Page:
Every Drop Counts

A week ago, a fourteen year old kid in my family had the happiness of seeing his birthday coming near. So, of course, he knew well his parents would soon be putting forward to him the most important question. The most important question of what he wanted as his birthday gift. And being a sincere and sensible kid that he is, he had started thinking of a suitable answer since months before and had his answer ready even before his parents had realized that the all important month was upon them.

Fortunately, they noticed The Month just in time and put forward the question that, of course, they were duty bound to put forward. And the answer was, ‘I need a smartphone.’

Not want, but NEED, did you notice? And not a phone, but a SMARTphone. And as the details followed. He NEEDED a smartphone with at least a five inch screen. And an eight megapixel camera. And a stylus, if possible. And of course 3G connectivity. And nothing less than quad core processing.

But let us not blame the child. He is growing up in a world where desires often masquerade as needs and become the ambitions and aspirations of our life and career. But let me tell you one thing. If you ever find yourself feeling disappointed because you were not able to satisfy one of you desires, then congratulate yourself. Congratulate yourself because if you can focus so much on your desires, it just means you have no need to battle every day to satisfy your needs.

Not all are so lucky. Much too large a number of us is not so lucky. There are people living in regions where every time they enter their home, they thank the Lord for returning them alive. And then, there are places where even the homes are not safe and the creation of new ruins everyday by bomb blasts is a matter of normal life. There are people who congratulate themselves upon finding a morsel to feed their hungry kids. And there are people who have to walk for miles just to reach water that may, or may not, be drinkable.

Here, let me ask, what did the last sentence make you think of? Most likely, you were reminded of a scene from some Bollywood movie where young village girls are singing songs as they walk gracefully along in one single line carrying pitcher upon pitcher of water on their heads. Or maybe you were even reminded of the very lovely song ‘Aadha hai chandrama, raat aadhi,’ in which the heroine dances while balancing a whole tower of pitchers on her heard. Pretty pictures such scenes and dances make, right? I too never thought it otherwise either till I saw this video.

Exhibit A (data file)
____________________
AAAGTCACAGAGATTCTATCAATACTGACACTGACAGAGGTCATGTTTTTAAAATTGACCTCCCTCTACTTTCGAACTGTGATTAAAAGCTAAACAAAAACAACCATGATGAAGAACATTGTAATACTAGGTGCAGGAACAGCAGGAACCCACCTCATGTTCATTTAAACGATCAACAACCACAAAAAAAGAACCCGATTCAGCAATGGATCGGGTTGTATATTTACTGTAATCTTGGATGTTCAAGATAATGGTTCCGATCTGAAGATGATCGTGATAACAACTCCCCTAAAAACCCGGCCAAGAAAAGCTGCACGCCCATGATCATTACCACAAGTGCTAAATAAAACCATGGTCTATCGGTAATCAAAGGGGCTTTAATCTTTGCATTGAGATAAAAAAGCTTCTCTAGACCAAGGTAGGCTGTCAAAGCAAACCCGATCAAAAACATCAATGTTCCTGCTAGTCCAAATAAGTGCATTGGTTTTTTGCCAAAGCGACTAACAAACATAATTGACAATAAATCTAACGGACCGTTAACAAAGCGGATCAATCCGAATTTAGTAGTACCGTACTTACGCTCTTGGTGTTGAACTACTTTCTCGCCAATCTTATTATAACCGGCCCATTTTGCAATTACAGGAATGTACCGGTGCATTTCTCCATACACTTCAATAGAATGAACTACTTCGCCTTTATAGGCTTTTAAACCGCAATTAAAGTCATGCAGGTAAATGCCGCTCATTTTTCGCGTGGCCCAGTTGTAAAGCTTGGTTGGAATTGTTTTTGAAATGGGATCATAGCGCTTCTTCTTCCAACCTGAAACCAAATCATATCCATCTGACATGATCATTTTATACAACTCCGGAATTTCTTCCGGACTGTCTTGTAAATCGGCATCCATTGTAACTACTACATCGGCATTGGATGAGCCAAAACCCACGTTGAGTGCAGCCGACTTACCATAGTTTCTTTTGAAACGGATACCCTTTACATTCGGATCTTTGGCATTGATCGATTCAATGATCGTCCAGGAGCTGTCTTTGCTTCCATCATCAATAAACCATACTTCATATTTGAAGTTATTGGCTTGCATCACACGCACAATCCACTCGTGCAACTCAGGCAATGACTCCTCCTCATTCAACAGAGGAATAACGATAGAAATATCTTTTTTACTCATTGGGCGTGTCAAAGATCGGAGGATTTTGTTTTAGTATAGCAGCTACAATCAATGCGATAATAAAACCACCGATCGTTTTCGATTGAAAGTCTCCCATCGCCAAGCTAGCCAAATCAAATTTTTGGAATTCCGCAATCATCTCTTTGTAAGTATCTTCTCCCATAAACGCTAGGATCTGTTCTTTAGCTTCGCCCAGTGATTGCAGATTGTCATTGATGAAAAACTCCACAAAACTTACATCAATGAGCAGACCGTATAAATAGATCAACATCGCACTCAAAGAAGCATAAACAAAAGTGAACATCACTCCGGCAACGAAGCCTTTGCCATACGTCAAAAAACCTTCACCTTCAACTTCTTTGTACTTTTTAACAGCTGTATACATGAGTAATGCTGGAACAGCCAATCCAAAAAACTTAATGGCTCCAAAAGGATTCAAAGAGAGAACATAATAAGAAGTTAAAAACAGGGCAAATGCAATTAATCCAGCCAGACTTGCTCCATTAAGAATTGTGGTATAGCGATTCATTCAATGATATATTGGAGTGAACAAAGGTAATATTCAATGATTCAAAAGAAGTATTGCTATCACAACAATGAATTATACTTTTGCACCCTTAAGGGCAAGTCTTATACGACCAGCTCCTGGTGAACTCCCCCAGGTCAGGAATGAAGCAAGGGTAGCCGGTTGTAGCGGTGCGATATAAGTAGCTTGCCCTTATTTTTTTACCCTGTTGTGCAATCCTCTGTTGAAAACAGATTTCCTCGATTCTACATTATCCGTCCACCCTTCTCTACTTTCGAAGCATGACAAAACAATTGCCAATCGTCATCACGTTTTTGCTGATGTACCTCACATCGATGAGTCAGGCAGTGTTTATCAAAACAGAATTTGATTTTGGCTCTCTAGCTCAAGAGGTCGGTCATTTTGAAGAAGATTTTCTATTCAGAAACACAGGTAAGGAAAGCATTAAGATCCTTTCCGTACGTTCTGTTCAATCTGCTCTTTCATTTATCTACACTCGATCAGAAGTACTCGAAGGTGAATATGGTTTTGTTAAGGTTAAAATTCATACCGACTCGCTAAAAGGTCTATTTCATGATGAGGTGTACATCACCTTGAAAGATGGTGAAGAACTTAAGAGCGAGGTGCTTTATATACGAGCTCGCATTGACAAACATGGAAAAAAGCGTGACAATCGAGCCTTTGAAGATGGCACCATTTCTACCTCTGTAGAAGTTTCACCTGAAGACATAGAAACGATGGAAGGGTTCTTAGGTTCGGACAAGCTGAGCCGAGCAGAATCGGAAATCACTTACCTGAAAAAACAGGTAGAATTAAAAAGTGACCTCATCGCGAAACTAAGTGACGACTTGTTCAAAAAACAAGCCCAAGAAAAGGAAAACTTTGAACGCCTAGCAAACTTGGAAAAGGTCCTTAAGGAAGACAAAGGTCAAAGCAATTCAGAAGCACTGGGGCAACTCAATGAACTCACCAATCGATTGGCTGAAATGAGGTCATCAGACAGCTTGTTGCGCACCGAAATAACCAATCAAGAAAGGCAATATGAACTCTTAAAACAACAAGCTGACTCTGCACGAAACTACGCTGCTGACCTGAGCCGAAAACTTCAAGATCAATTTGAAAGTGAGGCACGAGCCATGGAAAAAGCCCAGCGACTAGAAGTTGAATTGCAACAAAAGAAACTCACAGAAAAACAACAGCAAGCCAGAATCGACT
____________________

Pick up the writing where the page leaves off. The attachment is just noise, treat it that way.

Of course, I knew well that people of many regions in India battle everyday with water scarcity. Not just in rural India, the water scarcity is a big and ever increasing problem even in our cities. Just a few months ago, the news channels showed little kids in Maharashtra risking their lives by climbing down into dangerous wells just to fetch a few liters of water. Those were horrifying images, and I really pitied those kids.

But I never knew how much the women in rural India suffer too just to provide water to their family. Never actually gave it a thought.

But I’m glad not all have been so inattentive to these problems. Cynthiya Koenig for example seems to have observed and examined the problem carefully and has come up with a very interesting means of helping rural Indian women in speedy collection of water. If the women folk in our villages can use Cynthia’s invention, it would definitely save much of their time and energy, and save them from a lot of pain and exertion. And of course, as Cynthiya points out, they can then use their time and energies in more productive pursuits and help in establishing a better financial condition of their family.

But a lot depends upon how inexpensive this easily transportable pitcher is. Because if this cannot be made as cheap, or almost as cheap as the matkas the women use, there’s little chance many of them would be able to use it at all.

Also, this invention is but a transportation device. It can reduce the labour of water carriers, and save their time. But it in no way deals with water scarcity.

I wish and pray some speedy means can be found out to tackle that ever increasing problem. Because by the rate even the ground water is getting less and less, the future years seem nothing less than scary.

Water harvesting and water conversation is no longer an option. It is actually a really urgent need of the day. None of us needs to be taught about how important water is for life. But seeing how some people struggle every day to get just a little bit of water shows just how precious even a few drops of water can get.

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Franklin Templeton Investments partnered the TEDxGateway Mumbai in December 2012.

The blog post has been written for The Idea Caravan contest featuring videos presenting innovative solutions to common problem.

Copyright 2013 Jyoti Arora

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